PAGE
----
by Bryan Vickers
No, this is not a Justin Bieber song. It's a
I think we all tend to go through seasons of
dissatisfaction; with where we are, and who we are. Maybe we aren't living up
to our potential. Maybe we've made some bad choices and are living with regret.
Maybe we just never liked much about ourselves and have spent a lifetime
wishing we weren't this person. I tend to swing back and forth between being
confident in who I am and what I'm capable of...and feeling completely
inadequate, accusing myself of just faking it. I think they call it imposter
Whatever the case, you don't always love
yourself. But you should. For a million reasons. Just for starters, there's the
fact that God created you. He wanted you, He dreamed you up, and He made you
exactly the way He intended. Then there's the fact that the only good and
perfect person to ever walk the earth decided you were worth dying for. And
Jesus went through with this plan because God wanted a way to be close with you
in spite of the ways you've fallen short. If He loves you that much, why don't
Well, I'm willing to bet it's because your head
is full of thoughts about the way you are and the way you should be. Every day
you listen to things like "you're not a good person," "you
really messed up," "they probably don't like you," and "why
can't you be better?". My friend, you are being lied to. Some of it is the
enemy, Satan, throwing out lies and accusations to keep you stuck believing you
don't deserve love. But some of it is you...lying to yourself.
In Acts chapter 10, the apostle Peter has a
vision in which the Lord tells him "Do not call anything impure that God
has made clean". In this vision God is speaking about which food is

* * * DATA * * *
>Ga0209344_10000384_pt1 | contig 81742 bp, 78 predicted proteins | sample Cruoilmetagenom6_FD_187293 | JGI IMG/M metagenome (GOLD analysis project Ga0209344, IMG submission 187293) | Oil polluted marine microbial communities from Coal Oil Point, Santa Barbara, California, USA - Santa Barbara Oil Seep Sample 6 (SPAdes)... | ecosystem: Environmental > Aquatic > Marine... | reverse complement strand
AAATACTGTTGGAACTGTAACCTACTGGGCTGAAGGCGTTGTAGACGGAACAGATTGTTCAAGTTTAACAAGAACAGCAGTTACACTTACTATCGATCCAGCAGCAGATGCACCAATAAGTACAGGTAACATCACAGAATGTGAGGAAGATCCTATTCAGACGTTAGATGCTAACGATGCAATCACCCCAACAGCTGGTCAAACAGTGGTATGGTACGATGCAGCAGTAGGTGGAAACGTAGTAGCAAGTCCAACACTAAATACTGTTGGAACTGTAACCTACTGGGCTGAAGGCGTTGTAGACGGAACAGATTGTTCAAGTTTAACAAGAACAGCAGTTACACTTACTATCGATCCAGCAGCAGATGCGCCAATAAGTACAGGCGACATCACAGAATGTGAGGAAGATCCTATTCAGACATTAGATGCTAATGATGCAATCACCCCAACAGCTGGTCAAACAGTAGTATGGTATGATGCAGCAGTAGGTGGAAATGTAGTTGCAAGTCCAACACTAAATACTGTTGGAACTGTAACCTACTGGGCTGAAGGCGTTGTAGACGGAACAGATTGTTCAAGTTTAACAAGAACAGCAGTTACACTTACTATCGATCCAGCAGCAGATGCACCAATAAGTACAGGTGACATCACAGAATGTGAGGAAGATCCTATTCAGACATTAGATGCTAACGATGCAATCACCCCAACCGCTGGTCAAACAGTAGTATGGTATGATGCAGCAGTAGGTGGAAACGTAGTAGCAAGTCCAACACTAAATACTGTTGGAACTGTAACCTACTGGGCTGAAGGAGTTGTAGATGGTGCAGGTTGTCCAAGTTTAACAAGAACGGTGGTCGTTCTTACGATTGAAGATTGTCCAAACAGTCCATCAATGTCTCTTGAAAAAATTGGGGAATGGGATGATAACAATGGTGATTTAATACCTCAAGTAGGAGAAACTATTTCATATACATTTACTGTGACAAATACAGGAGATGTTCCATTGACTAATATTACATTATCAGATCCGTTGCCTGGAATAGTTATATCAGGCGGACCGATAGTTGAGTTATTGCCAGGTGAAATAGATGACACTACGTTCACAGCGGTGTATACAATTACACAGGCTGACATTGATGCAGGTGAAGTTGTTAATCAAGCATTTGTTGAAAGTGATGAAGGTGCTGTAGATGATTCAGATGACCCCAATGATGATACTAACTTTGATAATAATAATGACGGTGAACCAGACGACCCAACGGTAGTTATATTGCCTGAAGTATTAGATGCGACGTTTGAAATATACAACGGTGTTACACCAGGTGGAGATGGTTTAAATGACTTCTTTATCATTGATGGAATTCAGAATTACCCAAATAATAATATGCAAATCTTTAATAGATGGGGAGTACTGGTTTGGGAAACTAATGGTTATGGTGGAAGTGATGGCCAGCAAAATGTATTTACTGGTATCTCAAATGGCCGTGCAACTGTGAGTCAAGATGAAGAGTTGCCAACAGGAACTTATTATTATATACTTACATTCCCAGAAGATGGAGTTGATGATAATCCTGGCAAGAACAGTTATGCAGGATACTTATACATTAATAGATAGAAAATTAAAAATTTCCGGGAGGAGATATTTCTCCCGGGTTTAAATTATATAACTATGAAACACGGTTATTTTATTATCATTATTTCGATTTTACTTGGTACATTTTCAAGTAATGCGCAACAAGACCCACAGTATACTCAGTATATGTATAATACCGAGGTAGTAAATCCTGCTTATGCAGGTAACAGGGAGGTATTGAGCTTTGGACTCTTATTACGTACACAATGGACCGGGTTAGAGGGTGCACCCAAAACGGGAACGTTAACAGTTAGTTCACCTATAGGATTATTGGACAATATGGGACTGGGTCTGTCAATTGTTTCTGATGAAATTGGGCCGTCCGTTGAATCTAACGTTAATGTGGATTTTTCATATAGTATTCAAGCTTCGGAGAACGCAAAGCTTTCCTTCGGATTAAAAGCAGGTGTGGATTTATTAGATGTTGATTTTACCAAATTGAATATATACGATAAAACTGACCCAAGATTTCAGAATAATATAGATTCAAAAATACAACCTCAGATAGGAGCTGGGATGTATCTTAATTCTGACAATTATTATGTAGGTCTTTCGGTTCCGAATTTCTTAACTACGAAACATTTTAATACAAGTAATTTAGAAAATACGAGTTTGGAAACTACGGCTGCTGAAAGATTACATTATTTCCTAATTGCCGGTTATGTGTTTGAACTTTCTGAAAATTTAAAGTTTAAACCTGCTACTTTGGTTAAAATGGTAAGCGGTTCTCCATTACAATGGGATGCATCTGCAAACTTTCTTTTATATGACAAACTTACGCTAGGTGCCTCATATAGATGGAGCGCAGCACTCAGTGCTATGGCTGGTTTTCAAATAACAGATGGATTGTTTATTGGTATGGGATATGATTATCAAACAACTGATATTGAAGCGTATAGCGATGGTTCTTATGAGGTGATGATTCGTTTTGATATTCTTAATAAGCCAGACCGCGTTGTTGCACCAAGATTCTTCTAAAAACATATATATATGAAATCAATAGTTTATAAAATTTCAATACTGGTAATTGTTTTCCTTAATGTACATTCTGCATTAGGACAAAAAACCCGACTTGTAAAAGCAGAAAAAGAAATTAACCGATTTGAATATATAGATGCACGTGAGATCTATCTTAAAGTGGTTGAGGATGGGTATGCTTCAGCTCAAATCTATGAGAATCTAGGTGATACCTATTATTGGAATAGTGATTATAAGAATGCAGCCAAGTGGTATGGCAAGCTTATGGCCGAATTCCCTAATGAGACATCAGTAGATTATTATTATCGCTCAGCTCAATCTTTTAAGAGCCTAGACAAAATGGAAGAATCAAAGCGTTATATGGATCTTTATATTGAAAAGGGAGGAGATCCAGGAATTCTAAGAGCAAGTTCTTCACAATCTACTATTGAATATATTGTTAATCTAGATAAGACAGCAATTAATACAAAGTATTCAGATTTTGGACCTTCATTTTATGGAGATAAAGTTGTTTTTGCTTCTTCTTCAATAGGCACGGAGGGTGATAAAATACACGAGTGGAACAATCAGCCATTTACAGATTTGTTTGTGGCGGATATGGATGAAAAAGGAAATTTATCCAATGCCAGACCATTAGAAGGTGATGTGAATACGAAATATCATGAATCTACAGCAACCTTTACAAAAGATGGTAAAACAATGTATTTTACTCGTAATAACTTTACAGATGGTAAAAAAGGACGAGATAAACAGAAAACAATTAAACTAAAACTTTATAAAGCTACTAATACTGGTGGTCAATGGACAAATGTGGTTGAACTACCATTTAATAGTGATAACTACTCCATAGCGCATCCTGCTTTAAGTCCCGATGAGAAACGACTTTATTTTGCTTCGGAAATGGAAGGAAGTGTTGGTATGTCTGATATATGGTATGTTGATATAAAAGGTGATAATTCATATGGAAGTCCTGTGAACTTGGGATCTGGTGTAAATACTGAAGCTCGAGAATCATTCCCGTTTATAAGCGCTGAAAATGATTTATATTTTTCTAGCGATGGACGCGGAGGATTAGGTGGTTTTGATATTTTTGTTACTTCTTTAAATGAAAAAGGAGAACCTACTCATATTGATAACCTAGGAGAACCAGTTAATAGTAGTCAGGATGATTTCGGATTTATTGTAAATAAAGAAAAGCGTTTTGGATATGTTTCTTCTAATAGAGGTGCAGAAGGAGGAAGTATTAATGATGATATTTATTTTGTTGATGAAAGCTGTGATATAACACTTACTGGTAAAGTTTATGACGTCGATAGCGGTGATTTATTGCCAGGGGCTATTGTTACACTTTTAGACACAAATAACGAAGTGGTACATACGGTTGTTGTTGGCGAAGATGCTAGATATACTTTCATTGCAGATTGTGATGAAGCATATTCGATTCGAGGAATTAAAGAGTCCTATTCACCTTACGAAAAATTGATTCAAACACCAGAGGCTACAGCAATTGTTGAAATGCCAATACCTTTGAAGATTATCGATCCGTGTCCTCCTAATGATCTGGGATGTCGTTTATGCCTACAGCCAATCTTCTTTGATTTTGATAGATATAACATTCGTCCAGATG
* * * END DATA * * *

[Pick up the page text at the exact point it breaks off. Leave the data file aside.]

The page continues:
suitable for Peter to eat; but we learn later in the chapter that God is
communicating a deeper truth: that the promise of new life in Christ is not
just for those who have been born into the right circumstances and done all the
right things. God's love is for everyone, even though we all were impure. He
went to a lot of trouble to make us clean. So when I read this verse, it's a
reminder to check the way I'm thinking about myself.
"Do not call anything impure that God has
Do not call yourself ugly when God has made you
Do not call yourself hopeless when God has made
you with a purpose.
Do not call yourself unworthy when God stepped
down from Heaven to die for you.
There is so much power in our thoughts and our
words. The way we treat and talk to ourselves has a direct impact on our
wellbeing. Stop believing the lies. Stop playing the comparison game. Stop
living under condemnation. Jesus already traded His righteousness for your sin.
Start treating yourself the way you would treat a chosen and righteous child of
the Almighty God.
Because that is who you are.
Saturday, January 18, 2020
by Sylvia Gaston
How many decisions do you make each day? Thousands! The average human makes 35,000 decisions a day. Granted, many of these are too small to be of much significance in the grand scheme of life. Things like what time to wake up, what to eat, what to wear, how fast to drive to work or school, etc. are not all that important. Other decisions carry a little more weight and importance such as where to live, what relationships to have, and what larger purchases to make (think cars and houses). And then there are the really big decisions! Decisions like who to marry, how many kids to have (if any), and what to do with your life. This is the stuff that has lifelong consequences.
So how do you make these large and small decisions well? Flip a coin, ask a Magic 8-Ball, phone a friend, or just do what “feels right”? You need wisdom. By definition, wisdom is gained by learning as much as you can, analyzing your experiences and putting your knowledge to the test so you can become a wiser person. In my experience, this is a lengthy and flawed process.
Do you sometimes wish there was a source of wisdom to tap into that could help you always make the right decisions? There is! What?! Oh yeah . . . God. Why wouldn’t you seek the wisdom of the One who created everything, knows everything, and sees past, present and future? Why not ask the Creator who created you with a plan and a purpose?
To do that requires that you know Him. This is the single most important decision that you will make in your life - or not make! To know God gives you access to the Author and Finisher of all things and all people.